The MFAH is founded on one simple belief: Art is for everyone. The mission of the education department is to offer programs, tours, resources, and materials that teach and engage adults, children, educators, and students in the world of art. The goal is to create experiences that embrace the importance of art and the Museum; to position art and the Museum as a meaningful part of a well-rounded life; and to work with partners who support the community through shared values and interests. Since 1900, when the MFAH opened as an art education project in the public schools, the institution has maintained its mission of bringing art to people wherever they live, play, and learn. This commitment has established the MFAH as A Place for All People, an initiative that began in the 1990s with the support of the Wallace Foundation. It has amassed impressive collections focusing on Contemporary Art, International and Regional Art, and Photography.

Gladwell’s “BMX Channel” (2013) is a large-scale video projection. Set within a picturesque British seaside, this single-channel work demonstrates the artist’s signature uses of filmic devices such as slow motion and long pans to capture both a tightly choreographed and improvised performance. Described by the artist as “performance landscapes” Gladwell’s videos present a juxtaposition of culturally specific athleticism against a visually discursive environment.

Shaun Gladwell (b.1972, Australia) is based in Sydney and London. He completed Associate Research at Goldsmiths College, London in 2001 and has since undertaken numerous international residencies and commissions. He has exhibited prodigiously in Europe, North and South America, and in the Asia Pacific Region. Shaun Gladwell represented Australia at the 53rd Venice Biennale and traveled to Afghanistan as the official Australian War Artist in 2009. His work is held in significant public and private collections nationally and internationally, including: Wadsworth Atheneum, CT; Museum of Contemporary Art, Tokyo; the Progressive Art Collection, USA; National Gallery of Australia, Canberra; Art Gallery of New South Wales, Sydney; and the Museum of Contemporary Art, Sydney.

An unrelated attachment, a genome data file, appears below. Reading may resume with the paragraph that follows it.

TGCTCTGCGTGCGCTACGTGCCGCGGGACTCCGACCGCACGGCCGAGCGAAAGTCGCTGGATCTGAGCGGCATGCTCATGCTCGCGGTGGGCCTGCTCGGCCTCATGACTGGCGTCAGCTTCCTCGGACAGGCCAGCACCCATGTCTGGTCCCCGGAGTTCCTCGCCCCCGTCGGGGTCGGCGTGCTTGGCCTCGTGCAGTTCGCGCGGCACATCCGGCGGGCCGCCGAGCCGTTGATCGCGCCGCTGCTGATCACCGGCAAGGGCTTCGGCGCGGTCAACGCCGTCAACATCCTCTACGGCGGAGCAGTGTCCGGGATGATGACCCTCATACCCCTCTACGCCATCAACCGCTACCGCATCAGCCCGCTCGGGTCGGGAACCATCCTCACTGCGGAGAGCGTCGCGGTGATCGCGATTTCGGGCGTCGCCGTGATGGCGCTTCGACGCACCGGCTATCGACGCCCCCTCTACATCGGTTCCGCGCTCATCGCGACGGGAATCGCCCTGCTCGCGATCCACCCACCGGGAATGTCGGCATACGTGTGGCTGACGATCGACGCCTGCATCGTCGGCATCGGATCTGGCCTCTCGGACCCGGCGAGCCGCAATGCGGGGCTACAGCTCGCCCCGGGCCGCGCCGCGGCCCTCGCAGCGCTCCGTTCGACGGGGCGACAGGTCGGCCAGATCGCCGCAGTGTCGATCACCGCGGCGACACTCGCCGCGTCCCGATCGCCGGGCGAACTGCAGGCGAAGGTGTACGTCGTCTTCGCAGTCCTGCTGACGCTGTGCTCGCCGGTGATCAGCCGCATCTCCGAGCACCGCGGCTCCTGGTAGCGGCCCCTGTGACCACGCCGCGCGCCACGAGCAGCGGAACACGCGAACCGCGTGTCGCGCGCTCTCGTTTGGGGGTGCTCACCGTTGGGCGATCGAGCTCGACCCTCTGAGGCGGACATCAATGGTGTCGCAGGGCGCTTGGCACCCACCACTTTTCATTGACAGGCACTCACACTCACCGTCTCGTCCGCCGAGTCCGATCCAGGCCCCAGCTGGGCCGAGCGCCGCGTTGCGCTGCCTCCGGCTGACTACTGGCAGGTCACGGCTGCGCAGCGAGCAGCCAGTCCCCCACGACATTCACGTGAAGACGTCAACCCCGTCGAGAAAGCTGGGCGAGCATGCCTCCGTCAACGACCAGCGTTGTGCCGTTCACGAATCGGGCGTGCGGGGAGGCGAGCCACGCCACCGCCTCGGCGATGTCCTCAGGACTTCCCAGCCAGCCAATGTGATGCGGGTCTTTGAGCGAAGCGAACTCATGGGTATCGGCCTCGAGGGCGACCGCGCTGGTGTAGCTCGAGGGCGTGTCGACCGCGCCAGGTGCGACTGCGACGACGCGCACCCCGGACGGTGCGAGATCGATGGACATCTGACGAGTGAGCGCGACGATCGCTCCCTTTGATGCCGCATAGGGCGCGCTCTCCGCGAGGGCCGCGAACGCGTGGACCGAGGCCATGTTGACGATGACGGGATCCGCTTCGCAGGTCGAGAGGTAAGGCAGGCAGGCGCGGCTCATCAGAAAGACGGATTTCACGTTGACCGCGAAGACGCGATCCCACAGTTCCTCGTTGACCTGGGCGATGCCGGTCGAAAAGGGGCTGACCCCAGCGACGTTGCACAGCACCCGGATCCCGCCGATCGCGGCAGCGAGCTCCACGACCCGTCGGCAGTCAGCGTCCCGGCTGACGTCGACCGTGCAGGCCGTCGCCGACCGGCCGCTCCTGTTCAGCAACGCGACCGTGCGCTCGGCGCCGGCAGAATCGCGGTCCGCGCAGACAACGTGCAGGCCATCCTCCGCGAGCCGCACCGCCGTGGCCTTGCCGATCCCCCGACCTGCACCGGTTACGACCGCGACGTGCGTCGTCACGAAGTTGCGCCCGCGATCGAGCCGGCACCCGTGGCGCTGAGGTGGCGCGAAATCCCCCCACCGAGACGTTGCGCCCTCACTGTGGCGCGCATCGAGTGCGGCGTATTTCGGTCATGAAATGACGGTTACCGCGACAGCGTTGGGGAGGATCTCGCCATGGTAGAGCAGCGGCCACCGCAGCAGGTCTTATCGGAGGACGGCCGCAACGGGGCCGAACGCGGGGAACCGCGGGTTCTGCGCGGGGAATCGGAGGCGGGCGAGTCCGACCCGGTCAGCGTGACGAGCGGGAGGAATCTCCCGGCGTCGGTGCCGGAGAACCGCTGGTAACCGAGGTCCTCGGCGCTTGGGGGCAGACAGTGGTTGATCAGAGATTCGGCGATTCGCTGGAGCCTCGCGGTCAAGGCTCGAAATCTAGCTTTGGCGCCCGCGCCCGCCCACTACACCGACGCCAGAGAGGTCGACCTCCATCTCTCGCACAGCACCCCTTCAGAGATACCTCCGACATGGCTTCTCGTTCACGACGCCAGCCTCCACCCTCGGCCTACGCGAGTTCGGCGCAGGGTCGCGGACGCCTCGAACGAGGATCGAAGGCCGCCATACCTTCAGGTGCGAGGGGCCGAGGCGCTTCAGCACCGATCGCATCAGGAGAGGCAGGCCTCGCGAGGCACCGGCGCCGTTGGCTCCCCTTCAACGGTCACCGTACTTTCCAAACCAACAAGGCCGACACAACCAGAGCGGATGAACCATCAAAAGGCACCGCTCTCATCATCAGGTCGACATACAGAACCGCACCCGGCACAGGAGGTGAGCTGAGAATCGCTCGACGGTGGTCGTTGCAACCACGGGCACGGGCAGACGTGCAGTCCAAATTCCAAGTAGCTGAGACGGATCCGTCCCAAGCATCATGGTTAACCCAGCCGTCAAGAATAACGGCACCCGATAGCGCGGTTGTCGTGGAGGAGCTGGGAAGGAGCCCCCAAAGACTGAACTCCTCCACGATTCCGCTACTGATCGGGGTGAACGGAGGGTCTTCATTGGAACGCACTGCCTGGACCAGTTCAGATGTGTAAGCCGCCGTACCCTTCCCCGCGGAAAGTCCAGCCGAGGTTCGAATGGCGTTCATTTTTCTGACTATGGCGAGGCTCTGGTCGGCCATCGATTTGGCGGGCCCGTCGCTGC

We congratulate Shaun on this major milestone. For more information about the artist or available works, please email


Joshua Dildine in “Photo Shop”

Gallery artist Joshua Dildine will have new works featured in “Photo Shop,” a group exhibition at Claremont Graduate University curated by critic David Pagel. Dealing with the presence of the digital image in contemporary painting and sculpture, the show delves into many topical issues of art-making in a technology-driven era.

Opening tonight, January 20 from 6-9pm, this exhibition will remain on view through February 6, 2015 at the East & Peggy Phelps Galleries. The exhibition will feature art by Kutay Alkin, Polly Apfelbaum, Joshua Dildine, Katie Grinnan, Samuel Kyser, Damaris Rivera, and Evan Trine.

We congratulate Joshua on his inclusion in this show! For more information about the artist or available works, please email


LA Times Review: Meghan Smythe

The gallery is pleased to share Leah Ollman’s Los Angeles Times review of Meghan Smythe’s current solo exhibition, “A Swollen Light Behind The Eye.” Please find the article below in its entirety: